Flower in the crannied wall

by Alfred Tennyson


Original Language English

Flower in the crannied wall,
I pluck you out of the crannies; --
Hold you here, root and all, in my hand,
Little flower -- but if I could understand
What you are, root and all, and all in all,
I should know what God and man is.

-- from Tennyson's Poetry (Norton Critical Editions), by Alfred Tennyson / Edited by Robert W. Hill Jr.

<<Previous Poem | More Poems by Alfred Tennyson | Next Poem >>


/ Photo by David Masters /


View All Poems by Alfred Tennyson

Commentary by Ivan M. Granger

Since Lord Tennyson kept his poem short, I'll keep my commentary short, as well.

Maybe this poem's observation of the flower is a bit sentimental, but that final lines have an alliterative delight, and its depth of insight shouldn't be overlooked--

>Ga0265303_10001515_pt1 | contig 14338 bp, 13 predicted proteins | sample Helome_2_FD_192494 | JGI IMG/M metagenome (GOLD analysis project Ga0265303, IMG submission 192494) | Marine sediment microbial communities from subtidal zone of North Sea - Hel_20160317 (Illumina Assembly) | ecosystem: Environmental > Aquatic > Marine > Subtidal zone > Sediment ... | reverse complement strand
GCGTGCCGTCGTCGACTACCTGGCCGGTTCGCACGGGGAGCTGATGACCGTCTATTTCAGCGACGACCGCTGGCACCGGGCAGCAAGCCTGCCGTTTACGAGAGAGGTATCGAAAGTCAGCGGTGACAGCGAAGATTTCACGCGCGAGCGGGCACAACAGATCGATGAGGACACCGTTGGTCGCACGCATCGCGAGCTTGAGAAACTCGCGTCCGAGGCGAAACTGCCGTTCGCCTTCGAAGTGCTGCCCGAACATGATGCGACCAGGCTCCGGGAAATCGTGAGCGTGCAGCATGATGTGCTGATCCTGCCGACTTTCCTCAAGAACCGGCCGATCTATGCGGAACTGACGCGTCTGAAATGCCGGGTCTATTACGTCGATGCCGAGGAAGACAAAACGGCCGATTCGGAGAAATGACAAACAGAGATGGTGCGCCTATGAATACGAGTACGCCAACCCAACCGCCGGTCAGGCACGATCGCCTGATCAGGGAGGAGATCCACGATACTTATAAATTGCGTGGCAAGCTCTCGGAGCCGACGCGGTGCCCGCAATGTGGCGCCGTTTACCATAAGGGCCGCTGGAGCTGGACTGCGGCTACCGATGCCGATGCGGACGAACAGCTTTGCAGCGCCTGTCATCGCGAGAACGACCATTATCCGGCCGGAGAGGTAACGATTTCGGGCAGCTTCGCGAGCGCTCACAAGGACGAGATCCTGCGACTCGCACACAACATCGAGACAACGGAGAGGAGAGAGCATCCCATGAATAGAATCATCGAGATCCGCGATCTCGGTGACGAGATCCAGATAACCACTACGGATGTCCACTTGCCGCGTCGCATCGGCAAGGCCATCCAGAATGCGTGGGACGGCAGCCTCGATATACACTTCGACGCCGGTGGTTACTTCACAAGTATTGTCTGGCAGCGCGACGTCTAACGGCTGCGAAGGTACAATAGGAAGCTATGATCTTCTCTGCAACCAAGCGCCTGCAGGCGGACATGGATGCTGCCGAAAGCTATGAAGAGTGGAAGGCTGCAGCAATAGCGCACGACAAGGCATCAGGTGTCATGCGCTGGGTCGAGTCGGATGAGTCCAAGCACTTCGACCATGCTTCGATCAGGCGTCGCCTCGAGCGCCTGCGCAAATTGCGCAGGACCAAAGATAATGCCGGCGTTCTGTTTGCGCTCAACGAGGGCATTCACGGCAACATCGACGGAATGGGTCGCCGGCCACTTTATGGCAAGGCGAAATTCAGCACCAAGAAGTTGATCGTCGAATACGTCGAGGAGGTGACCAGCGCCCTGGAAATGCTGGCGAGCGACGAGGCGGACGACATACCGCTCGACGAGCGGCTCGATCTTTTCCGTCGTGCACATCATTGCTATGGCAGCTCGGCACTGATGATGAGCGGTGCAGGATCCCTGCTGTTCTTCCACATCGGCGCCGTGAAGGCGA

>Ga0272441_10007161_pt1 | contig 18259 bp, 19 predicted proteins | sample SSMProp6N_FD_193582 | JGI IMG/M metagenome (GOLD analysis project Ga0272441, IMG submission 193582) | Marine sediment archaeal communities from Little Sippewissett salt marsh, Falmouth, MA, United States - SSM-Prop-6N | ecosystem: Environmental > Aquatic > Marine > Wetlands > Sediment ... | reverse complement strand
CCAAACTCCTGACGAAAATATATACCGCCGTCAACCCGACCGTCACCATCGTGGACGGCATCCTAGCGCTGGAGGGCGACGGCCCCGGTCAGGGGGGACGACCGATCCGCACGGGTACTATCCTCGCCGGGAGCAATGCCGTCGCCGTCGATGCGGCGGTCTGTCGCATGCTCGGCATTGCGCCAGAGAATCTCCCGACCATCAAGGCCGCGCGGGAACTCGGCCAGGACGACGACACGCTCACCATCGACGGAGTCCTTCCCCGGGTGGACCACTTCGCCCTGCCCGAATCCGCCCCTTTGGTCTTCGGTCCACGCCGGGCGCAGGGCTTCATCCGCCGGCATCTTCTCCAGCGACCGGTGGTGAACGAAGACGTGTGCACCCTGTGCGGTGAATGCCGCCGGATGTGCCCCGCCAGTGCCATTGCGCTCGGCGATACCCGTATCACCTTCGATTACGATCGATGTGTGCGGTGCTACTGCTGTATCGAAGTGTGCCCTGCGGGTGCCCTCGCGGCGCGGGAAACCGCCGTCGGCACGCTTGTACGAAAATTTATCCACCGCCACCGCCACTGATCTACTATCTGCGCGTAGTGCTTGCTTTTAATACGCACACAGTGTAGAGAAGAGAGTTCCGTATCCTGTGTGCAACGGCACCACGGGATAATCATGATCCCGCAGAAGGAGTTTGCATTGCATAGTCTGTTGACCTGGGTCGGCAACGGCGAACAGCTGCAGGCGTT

but if I could understand
What you are, root and all, and all in all,
I should know what God and man is.


Any thing -- any object, any person, any experience -- no matter how mundane or humble, when truly and fully encountered, becomes a doorway to enlightenment.

Have a beautiful day!



Recommended Books: Alfred Tennyson

The Oxford Book of Mystical Verse Tennyson's Poetry (Norton Critical Editions) Alfred Lord Tennyson: Selected Poems (Penguin Classics) Alfred Tennyson: The Major Works (Oxford World's Classics) The Suppressed Poems of Alfred Lord Tennyson
More Books >>





Flower in the